0
votes
3answers
1k views

If rocks are stones, what type of rock are gallstones? [closed]

From Wikipedia: Rock or stone is a natural substance, a solid aggregate of one or more minerals or mineraloids. For example, granite, a common rock, is a combination of the minerals quartz, ...
7
votes
2answers
413 views

Could the Grand Canyon be flooded by the ocean if it got deep enough?

The Colorado River has been carving the Grand Canyon for a few million years now, such that the canyon floor is around 6000 feet lower in elevation than the surrounding area, at about 2400 feet above ...
1
vote
1answer
1k views

Peninsula vs Cape [closed]

I know that Peninsula is much larger than a cape, but is there a definite way to differentiate them? I.e. by area- if the total area is larger than 30 sqkm, any headland is classified as peninsula..
5
votes
2answers
14k views

At what depth does the underground begin to warm up?

Spring water comes out colder from being underground. But if you get deeper the temperature goes up. At what depth does the underground stop getting colder and begins getting warmer? Is there a map ...
4
votes
1answer
786 views

Why can't we dig deeper?

I recently read on another SE site that there's a limitation on how deep we can dig into the earth. A Google search reveals that temperature is the problem. I quote from a Popular Mechanics article ...
5
votes
1answer
66 views

Is sterescope still used to do cartography with orthophotography?

I used this tool at my degree a couple of lusters ago to do cartography with aerial orthophotos. We used it on cartography and geomorphology subjets. Source: gumtree.com The method consists ...
4
votes
3answers
811 views

Why does gold and other metals conglomerate

When gold, or some other metals, such as copper, are found, they are often found in large nuggets. But, from what I understand, gold is produced in quite stochastic stellar processes. As such, shouldn'...
1
vote
0answers
81 views

Is this a geode? [closed]

So just having issues with identification looks like a outer line of rock a bit transparent but the inside polished looks waxy other side of stone a bit more foggy but still blue visible Edit - ...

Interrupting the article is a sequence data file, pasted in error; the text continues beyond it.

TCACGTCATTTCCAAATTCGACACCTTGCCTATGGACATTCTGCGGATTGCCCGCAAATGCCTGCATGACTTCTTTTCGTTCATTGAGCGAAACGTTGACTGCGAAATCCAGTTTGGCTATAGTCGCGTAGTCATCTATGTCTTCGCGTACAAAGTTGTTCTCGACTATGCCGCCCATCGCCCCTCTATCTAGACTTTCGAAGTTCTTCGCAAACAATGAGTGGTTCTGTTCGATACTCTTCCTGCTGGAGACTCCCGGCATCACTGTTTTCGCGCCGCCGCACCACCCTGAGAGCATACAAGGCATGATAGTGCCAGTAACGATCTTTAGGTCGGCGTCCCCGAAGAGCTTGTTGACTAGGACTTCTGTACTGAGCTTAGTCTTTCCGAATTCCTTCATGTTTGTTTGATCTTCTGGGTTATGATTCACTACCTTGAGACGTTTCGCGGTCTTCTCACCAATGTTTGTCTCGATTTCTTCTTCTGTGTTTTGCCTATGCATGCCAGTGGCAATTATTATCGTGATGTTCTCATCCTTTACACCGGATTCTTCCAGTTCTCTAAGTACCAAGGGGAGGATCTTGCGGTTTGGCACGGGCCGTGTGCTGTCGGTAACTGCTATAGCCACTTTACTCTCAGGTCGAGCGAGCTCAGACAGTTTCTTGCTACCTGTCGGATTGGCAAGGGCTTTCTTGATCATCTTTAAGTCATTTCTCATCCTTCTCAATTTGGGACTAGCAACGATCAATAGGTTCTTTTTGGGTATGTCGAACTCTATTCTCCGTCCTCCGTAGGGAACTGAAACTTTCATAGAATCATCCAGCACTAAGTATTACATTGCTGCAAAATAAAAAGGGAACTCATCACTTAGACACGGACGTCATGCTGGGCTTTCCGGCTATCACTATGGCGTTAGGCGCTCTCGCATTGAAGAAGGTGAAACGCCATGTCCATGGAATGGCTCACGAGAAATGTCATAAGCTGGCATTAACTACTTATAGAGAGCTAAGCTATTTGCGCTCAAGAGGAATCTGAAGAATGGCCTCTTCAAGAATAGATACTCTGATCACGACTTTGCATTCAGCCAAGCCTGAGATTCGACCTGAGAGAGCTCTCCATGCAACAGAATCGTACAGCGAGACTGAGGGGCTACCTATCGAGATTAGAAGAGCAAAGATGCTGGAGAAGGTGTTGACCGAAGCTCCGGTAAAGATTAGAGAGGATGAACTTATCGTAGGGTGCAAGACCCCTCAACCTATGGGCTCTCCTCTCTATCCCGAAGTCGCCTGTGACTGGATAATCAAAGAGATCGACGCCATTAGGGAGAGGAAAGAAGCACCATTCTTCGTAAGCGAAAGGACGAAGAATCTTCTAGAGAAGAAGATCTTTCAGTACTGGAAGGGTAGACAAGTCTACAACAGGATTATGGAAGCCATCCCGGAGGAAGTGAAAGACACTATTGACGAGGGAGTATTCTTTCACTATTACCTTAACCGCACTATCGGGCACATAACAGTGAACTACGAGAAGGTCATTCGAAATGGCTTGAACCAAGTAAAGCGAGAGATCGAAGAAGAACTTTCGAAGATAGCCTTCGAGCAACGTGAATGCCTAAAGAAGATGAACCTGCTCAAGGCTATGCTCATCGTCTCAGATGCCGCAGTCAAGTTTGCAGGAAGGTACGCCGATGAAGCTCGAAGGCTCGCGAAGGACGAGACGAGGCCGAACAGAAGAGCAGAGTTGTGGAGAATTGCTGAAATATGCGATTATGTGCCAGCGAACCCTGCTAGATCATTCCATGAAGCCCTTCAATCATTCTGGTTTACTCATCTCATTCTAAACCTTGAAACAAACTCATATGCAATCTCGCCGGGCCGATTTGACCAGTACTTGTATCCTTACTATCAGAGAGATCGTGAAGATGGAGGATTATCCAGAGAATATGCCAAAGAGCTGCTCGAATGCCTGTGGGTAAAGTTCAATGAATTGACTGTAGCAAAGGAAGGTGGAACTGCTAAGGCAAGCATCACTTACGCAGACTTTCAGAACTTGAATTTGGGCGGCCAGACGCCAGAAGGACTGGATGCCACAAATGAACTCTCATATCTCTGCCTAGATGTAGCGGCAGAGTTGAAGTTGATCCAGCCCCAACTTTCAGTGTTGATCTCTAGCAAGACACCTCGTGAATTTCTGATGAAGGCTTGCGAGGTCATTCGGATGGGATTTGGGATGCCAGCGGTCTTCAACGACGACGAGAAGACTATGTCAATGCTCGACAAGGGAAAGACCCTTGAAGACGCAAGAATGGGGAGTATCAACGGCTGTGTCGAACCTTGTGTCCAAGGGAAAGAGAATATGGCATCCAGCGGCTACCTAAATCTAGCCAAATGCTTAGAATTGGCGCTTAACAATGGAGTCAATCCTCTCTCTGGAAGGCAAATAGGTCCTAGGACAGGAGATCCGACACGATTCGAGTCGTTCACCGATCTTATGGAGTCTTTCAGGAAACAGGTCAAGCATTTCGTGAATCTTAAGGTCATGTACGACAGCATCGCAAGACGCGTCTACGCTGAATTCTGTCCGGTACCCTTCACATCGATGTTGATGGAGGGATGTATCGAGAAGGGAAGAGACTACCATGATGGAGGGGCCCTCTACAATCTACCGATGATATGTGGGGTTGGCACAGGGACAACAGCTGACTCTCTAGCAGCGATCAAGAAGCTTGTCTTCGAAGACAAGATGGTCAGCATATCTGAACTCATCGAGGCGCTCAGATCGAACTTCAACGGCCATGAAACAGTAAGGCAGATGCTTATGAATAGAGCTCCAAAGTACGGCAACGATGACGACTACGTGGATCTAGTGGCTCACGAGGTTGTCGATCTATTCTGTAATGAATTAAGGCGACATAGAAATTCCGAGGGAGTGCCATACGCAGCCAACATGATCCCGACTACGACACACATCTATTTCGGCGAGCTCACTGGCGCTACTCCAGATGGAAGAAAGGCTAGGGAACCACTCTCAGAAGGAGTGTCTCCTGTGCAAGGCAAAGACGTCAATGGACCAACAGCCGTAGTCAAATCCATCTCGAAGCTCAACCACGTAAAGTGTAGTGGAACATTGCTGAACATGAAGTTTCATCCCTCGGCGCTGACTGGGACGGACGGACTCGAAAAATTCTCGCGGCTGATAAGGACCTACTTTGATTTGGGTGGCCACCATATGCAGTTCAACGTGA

16
votes
1answer
338 views

Is Iceland an example of a hot-spot overlying a mantle plume?

Iceland has been cited as the location of a hot-spot overlying a mantle plume (similar to that of the Hawaii chain in the Pacific), though for some time this model has been challenged (see Gillian ...
14
votes
1answer
2k views

What are the causes of the supercontinent cycle?

Throughout geologic history, Earth's continents have broken apart and come together to form supercontinents multiple times, in a somewhat regular period, known as the supercontinent cycle. The length ...
18
votes
1answer
52k views

How long until Earth's core solidifies?

How much longer does Earth have until the core turns solid? Does global warming change these estimates at all?
1
vote
0answers
184 views

How much hydrogen can be extracted from the deep continental crust?

Far below the earth's surface, hydrogen gas is continuously produced through serpentinization. At least some fraction of this hydrogen remains trapped in the deep continental crust; indeed, Soviet ...
15
votes
1answer
4k views

How old is the Earth?

According to most articles I've read online, the estimated age of Earth is 4.5 billion years. Question: How old is the Earth? So I actually want to confirm that this is the case. Maybe there are ...
16
votes
2answers
366 views

Did the impact event that caused the Chicxulub-Crater definitively and single-handedly cause the Cretaceous-Paleogene extinction?

Opinions abound on the web. What is the state of the current science regarding this theory and what is the best evidence? Is the theory gaining or losing traction? If it's losing what's the best of ...
19
votes
1answer
385 views

What are the physical upper bounds on the magnitude of an earthquake?

Given what we know about the physical mechanisms underlying earthquakes, what do the theoretical upper bounds on the magnitude of an earthquake look like? What physical phenomena impose those upper ...
17
votes
2answers
16k views

What determines a mineral's hardness?

Mohs Hardness Scale is basically a measurement of the hardness of a material, or more specific, a rock or mineral. But I have never been able to figure out why some minerals are harder than others.
17
votes
3answers
11k views

Is there a reason most mountain ranges seem to run parallel to coastlines?

Eyeballing a map of the world, it seems that most mountain ranges that don't occur along continental fault lines run parallel to coastlines. Is there a reason for this?

1
4 5
6
7 8
15